Food hall and plaza rendering from BoPlex Park Vision Plan.
Despite this being Ryan’s first Urban Design Award as a faculty advisor, she is no stranger to successful student projects making waves in the community. In fact, one of her former classes was instrumental in the establishment of two urban parks in Charlotte: Romare Bearden Park and First Ward Park.
Back in the 2000s, Ryan presented the need for more urban parks in Charlotte to Mecklenburg County’s Park and Recreation department. Agreeing with her assessment, the department offered funding for her and her students to conduct a study and create conceptual designs for what urban parks in Charlotte might look like.
“We did a master plan, where we cited two parks in Uptown Charlotte,” shared Ryan. “The two parks that we positioned and just very conceptually designed turned out to be Romare Bearden Park and First Ward Park. Even though we didn’t design those parks, we were very instrumental in saying the city needed to have them, making the argument for Parks and Rec, and then location the two that actually got built.”
Now, thanks to the foresight of Ryan and her students, Charlotte residents can enjoy exceptional urban parks in Uptown, and that’s really what it’s all about. While the awards and achievements are nice, contributing to the betterment of the community is why urban designers do what they do—and it’s what Ryan preaches in her classroom.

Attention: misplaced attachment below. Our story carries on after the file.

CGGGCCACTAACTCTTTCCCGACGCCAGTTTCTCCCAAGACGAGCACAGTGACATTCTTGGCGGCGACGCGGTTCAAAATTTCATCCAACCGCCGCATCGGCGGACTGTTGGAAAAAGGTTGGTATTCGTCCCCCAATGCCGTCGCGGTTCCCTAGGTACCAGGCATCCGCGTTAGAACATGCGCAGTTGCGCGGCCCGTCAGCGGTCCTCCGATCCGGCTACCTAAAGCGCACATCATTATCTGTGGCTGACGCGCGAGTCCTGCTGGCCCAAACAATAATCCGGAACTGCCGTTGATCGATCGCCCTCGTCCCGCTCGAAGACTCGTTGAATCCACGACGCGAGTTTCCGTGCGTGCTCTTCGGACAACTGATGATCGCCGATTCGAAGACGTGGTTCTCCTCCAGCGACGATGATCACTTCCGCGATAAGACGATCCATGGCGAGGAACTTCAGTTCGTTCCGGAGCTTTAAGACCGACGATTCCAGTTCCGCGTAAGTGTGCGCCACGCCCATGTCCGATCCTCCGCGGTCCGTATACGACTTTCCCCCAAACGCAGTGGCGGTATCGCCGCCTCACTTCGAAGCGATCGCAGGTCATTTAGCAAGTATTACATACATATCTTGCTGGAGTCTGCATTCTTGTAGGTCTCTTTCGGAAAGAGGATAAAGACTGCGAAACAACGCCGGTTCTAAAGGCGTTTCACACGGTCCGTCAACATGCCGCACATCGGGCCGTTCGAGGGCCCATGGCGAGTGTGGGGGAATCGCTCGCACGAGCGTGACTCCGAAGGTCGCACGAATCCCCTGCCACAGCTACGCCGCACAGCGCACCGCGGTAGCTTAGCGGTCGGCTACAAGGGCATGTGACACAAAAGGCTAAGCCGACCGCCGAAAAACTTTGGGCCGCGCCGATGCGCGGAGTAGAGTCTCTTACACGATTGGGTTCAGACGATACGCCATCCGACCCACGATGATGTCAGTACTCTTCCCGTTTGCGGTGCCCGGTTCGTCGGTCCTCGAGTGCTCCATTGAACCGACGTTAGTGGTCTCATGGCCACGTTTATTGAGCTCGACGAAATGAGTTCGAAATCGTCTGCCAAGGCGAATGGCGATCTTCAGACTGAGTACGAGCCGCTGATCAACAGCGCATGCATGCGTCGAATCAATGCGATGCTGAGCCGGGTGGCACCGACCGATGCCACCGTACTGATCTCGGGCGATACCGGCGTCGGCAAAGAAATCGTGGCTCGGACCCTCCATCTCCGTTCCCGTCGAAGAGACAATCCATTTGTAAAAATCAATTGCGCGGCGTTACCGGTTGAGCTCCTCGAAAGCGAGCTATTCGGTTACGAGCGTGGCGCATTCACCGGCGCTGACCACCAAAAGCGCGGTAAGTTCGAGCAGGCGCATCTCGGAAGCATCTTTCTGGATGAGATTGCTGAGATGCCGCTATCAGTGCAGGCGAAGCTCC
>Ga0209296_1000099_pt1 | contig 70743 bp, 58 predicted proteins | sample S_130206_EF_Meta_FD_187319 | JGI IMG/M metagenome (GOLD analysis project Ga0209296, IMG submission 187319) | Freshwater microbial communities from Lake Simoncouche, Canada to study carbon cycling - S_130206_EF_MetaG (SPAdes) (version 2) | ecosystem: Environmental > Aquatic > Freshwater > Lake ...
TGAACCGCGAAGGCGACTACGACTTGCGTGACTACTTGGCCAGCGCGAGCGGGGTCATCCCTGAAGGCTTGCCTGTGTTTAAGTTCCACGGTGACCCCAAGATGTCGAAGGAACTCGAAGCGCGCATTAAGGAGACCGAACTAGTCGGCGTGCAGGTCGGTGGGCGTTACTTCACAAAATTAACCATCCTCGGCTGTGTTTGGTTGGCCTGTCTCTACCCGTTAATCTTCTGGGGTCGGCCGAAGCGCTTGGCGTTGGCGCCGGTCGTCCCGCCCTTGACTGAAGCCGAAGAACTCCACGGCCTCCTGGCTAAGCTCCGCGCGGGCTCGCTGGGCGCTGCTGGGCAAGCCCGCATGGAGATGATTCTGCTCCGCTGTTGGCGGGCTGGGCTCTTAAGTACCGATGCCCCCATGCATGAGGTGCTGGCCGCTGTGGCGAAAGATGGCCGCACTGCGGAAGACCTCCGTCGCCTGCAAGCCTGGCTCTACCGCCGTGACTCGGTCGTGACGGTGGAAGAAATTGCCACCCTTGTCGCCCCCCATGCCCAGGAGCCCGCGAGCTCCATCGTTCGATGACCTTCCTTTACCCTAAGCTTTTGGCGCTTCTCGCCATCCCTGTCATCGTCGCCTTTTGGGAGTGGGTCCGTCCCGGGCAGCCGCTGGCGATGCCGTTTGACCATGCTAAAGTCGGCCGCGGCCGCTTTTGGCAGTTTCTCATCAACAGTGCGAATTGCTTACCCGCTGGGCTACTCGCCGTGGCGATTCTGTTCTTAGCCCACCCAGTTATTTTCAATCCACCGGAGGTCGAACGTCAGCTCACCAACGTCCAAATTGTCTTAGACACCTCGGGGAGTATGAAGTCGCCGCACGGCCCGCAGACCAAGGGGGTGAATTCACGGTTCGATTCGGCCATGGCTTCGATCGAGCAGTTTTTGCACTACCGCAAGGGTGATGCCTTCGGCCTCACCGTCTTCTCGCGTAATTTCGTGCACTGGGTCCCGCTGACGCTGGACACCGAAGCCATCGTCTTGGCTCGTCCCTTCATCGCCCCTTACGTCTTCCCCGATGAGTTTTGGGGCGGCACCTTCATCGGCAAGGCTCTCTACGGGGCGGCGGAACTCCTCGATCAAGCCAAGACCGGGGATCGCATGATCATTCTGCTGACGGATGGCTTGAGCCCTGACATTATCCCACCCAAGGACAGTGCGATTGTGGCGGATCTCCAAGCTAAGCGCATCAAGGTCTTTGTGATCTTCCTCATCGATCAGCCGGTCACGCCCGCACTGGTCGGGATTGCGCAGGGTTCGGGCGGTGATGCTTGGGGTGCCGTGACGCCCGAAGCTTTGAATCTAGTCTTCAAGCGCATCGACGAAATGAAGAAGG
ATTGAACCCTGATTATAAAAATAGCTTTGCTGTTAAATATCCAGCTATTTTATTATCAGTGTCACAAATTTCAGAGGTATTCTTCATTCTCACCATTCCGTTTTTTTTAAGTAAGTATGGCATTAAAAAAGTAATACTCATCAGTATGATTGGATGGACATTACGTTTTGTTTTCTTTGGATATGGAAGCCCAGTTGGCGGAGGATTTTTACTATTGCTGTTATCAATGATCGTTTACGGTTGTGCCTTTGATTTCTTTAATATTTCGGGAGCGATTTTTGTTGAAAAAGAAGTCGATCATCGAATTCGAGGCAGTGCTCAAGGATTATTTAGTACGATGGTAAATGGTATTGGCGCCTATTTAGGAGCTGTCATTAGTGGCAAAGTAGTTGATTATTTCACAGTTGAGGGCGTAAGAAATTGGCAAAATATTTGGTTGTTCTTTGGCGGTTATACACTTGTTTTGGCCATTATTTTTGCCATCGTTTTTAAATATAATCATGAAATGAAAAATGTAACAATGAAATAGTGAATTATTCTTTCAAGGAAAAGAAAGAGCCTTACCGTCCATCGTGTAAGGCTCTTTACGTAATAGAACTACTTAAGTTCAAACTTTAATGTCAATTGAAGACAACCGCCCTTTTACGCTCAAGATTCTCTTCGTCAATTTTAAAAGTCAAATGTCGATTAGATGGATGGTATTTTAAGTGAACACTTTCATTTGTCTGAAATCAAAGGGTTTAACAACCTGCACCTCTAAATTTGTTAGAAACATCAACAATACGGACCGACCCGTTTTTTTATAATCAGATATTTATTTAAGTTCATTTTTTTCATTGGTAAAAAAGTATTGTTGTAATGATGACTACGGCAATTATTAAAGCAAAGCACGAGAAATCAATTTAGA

Urban Design and the Community
Whether we realize it or not, we interact with urban design daily. The layout of the roads in your neighborhood, the location of your nearest grocery store or public school, the distance between the light rail and your office, the greenways and how they connect to designated bike lanes—all of that is by design. Someone, maybe even a former student of Deb Ryan, sat down and mapped it all out with you in mind.
The goal of urban design is to create innovative space for communities, which means voices from within those communities need to be at the forefront of every urban design conversation. Gathering those voices, however, hasn’t always been easy.
“One of the things we struggle with, in terms of urban design and city planning, is actually getting young people to show up at public meetings and tell us what they think,” said Ryan. “But if we’re designing for 20 years out, we’re designing their world. So, they have to be part of the conversation.”
People gathered outside of the Urban Design Center studio.
Luckily for Ryan, she gets to engage in conversations with young people every time she steps into the classroom, and what she’s discovered from them is a genuine desire for a better world. “Diversity is who they are. It’s what they believe in. It’s so ingrained in them that they don’t oftentimes get why we talk about it so much, because it’s their world,” Ryan said of her students. “I’m very hopeful because their attitudes are so inclusive. They’re going to create a better world. I’m absolutely convinced of that.”
The idea of urban design making the world a better place is one that Deb Ryan shares with everyone at the UDC. In fact, the UDC believes so strongly in the community getting involved with urban design and contributing to big conversations about the future of the city that they are inviting the public to the 2023 Urban Design Awards Showcase on Nov. 30. This showcase is the first opportunity for the community to engage with this year’s Urbies Awards winners and learn about the various aspects of urban design that they represent.
Learn more about the City of Charlotte Urban Design Center.